Puerto Rico Economic Pulse ©

May 2013: Can Small Lead the Way?

Why small and medium enterprises will matter more than ever

Puerto Rico’s economic landscape has always been dominated by initiatives targeting big business. In practice, every major initiative relegated small and medium enterprises (SMEs) to the backseat when it came to public policy.  This is not to say that SME-targeted resources were not available (quite the opposite) but rather that SMEs were always considered the complement to the “true” engines of economic growth. A careful look at SMEs reveals, however, a different picture. Personal consumption—typically the largest contributor to GNP growth—depends largely on the jobs generated by SMEs. Furthermore, as PR rebuilds its economic fiber, small businesses will continue to channel innovation, entrepreneurship, and small-scale investment.  Interestingly, opportunities will abound in ways that will surprise even the skeptics. This Pulse will tell you why and where.

Puerto Rico Economic Pulse ©

April 2013: Survival of PR’s Public Retirement System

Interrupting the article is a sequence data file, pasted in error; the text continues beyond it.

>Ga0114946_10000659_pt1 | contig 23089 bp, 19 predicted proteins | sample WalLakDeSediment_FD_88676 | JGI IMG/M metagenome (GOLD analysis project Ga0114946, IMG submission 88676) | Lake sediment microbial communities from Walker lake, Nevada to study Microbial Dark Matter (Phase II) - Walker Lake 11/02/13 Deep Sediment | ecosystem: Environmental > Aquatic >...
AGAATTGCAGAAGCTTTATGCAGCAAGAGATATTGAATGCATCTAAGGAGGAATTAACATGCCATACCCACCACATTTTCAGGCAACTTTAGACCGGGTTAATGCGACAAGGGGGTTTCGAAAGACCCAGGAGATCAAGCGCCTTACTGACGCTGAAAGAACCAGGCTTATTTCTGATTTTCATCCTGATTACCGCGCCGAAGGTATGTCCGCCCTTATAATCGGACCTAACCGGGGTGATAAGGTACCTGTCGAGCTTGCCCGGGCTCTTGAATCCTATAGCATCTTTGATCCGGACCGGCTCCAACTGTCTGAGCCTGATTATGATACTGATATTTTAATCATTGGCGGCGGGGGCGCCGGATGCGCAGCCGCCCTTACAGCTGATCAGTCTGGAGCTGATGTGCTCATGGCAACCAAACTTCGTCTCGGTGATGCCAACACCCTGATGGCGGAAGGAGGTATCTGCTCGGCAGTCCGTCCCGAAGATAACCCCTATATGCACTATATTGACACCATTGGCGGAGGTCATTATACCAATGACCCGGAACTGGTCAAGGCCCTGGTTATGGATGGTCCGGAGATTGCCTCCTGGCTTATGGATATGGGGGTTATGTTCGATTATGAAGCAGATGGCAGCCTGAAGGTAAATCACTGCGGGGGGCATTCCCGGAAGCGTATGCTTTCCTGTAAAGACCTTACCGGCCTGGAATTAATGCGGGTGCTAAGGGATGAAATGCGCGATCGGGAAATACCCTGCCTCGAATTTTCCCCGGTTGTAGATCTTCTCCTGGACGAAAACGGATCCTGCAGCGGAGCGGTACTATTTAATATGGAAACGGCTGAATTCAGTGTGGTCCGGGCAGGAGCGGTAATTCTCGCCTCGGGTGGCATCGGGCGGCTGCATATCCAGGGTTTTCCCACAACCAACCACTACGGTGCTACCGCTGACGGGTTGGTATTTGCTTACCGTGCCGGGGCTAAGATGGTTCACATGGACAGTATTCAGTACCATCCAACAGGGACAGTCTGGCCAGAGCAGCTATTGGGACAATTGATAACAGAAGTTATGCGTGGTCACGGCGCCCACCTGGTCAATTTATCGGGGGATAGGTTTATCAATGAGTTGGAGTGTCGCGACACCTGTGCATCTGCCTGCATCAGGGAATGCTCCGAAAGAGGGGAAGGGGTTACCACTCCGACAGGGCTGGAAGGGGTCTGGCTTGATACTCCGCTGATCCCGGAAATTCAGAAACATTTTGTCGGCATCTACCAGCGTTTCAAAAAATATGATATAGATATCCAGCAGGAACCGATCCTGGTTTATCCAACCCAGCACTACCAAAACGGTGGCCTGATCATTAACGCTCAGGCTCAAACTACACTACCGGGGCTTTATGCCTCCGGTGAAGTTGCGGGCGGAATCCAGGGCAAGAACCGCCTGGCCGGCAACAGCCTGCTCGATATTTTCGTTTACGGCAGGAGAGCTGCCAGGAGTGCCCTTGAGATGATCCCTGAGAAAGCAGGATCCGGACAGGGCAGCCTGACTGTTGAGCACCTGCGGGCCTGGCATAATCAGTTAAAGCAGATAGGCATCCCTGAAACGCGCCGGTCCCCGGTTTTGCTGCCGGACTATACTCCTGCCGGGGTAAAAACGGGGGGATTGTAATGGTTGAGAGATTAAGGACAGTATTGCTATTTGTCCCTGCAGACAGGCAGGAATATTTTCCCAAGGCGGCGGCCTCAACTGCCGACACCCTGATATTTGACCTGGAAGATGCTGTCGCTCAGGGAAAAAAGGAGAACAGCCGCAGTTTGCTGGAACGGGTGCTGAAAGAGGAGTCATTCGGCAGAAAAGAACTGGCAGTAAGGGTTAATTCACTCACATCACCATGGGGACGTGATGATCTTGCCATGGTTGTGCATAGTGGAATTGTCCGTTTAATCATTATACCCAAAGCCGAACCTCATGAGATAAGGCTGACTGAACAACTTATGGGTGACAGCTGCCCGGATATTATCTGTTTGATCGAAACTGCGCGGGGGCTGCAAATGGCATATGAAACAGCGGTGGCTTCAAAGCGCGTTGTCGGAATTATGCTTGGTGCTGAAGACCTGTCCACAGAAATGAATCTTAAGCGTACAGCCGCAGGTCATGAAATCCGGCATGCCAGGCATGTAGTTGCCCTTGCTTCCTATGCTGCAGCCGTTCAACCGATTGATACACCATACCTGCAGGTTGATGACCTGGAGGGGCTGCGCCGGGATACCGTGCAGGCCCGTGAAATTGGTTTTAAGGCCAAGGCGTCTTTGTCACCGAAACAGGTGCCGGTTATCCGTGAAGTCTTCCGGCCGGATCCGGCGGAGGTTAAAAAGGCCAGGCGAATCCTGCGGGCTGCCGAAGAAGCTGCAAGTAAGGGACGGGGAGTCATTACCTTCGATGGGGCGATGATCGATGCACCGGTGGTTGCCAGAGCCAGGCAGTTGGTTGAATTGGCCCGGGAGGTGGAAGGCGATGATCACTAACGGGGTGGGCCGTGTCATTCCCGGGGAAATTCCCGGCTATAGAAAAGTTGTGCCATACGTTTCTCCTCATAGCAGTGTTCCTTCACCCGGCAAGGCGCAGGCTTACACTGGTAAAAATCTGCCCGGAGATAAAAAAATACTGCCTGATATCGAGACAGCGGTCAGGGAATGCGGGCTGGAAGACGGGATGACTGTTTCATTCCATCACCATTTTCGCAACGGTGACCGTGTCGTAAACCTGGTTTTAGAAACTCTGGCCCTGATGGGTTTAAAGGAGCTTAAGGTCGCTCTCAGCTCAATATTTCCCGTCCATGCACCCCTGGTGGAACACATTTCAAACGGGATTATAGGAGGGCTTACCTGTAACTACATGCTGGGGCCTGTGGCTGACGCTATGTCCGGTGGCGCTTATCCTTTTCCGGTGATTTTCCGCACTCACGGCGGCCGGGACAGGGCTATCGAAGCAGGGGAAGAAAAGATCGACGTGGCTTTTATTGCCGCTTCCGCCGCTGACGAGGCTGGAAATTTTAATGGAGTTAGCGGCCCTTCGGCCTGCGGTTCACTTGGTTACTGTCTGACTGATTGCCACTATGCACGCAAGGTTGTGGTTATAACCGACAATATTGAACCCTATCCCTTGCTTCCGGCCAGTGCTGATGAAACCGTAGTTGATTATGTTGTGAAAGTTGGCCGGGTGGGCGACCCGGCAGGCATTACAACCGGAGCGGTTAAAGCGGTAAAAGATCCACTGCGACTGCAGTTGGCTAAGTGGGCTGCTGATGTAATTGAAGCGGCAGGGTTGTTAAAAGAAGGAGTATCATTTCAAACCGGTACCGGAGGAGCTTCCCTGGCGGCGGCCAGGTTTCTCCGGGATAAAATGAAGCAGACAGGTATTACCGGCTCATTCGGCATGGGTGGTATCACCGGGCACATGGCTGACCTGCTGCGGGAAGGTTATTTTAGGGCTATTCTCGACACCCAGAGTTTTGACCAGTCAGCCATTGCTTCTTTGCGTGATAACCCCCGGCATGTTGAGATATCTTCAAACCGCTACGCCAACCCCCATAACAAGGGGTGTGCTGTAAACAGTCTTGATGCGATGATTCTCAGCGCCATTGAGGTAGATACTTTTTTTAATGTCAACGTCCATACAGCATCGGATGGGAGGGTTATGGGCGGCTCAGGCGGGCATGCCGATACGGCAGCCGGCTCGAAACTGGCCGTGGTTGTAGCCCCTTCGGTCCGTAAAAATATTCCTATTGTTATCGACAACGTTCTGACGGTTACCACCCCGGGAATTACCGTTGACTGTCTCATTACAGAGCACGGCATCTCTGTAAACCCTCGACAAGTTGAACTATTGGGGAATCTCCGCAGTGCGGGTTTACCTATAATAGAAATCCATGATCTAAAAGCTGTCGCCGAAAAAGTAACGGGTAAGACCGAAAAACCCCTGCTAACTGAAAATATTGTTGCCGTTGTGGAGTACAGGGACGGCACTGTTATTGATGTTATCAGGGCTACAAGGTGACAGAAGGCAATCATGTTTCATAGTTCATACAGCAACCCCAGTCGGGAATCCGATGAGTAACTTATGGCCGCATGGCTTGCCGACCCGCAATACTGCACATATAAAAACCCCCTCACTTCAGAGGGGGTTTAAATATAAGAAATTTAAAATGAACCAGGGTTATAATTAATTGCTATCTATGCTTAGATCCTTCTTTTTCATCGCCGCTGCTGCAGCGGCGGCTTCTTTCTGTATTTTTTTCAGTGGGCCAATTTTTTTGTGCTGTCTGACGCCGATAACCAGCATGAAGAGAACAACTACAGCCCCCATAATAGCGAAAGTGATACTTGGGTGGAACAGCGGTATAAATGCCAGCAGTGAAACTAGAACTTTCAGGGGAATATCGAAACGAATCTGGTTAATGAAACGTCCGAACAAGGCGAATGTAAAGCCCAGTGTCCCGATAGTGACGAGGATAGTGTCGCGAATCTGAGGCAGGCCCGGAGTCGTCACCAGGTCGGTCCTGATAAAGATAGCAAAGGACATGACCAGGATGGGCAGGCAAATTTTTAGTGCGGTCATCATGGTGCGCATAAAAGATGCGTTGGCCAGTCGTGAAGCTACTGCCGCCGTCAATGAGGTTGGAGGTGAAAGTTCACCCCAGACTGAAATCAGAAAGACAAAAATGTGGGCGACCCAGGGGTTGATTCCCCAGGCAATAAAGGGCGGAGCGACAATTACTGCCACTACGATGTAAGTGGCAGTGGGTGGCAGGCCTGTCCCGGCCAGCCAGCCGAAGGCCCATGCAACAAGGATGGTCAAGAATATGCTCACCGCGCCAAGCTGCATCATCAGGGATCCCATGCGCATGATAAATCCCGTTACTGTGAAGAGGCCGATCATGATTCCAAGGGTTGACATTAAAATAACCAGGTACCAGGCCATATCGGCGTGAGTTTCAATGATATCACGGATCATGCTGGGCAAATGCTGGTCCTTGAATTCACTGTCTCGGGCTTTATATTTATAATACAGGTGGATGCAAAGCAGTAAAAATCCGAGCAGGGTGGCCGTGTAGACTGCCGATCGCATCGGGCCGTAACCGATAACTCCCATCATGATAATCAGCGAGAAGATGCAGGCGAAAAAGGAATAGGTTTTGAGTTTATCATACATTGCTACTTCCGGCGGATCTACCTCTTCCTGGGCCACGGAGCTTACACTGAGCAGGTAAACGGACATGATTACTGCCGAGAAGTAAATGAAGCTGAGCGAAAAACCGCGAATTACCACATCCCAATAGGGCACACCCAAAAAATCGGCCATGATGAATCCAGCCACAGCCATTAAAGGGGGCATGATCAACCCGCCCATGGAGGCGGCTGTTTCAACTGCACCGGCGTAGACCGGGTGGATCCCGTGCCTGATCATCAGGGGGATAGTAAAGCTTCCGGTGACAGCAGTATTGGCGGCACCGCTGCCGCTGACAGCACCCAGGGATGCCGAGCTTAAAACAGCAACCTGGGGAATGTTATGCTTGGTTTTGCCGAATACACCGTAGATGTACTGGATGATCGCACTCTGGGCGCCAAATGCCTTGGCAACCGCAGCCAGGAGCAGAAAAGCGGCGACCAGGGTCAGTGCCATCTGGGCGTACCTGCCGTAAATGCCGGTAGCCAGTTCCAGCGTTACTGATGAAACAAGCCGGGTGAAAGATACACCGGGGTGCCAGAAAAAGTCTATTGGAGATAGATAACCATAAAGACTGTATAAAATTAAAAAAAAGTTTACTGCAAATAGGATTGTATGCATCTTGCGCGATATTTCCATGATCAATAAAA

Analysis and lessons to be learned

In 2011, the Center for Retirement Research at Boston College concluded the average baby boomer was financially unprepared for retirement and, as a result, had to plan to work longer. The 2008 financial crisis wiped out $11 trillion of US household wealth, including both real estate and financial assets. The recent stock market recovery trimmed that loss to about $8 trillion. Since 2004, PR has lost $18 billion of wealth, as measured by the PR Stock Index. People close to retirement age still have an enormous savings gap if they aim to keep their current lifestyles. Since Government accounts for 26% of total employment in PR, public retirees will represent an important share of all retirees. In FY 2011, the unfunded liability of the Public Retirement Systems, Central Government plus Teachers, amounted to $35.6 billion. How did we get there? What can we learn from other jurisdictions? Is recent Law 3 a solution? Find out in this Pulse.

Puerto Rico Economic Pulse ©

March 2013: The Threat of an Incredible Labyrinth

An analysis PR’s performance in 2012 and forecast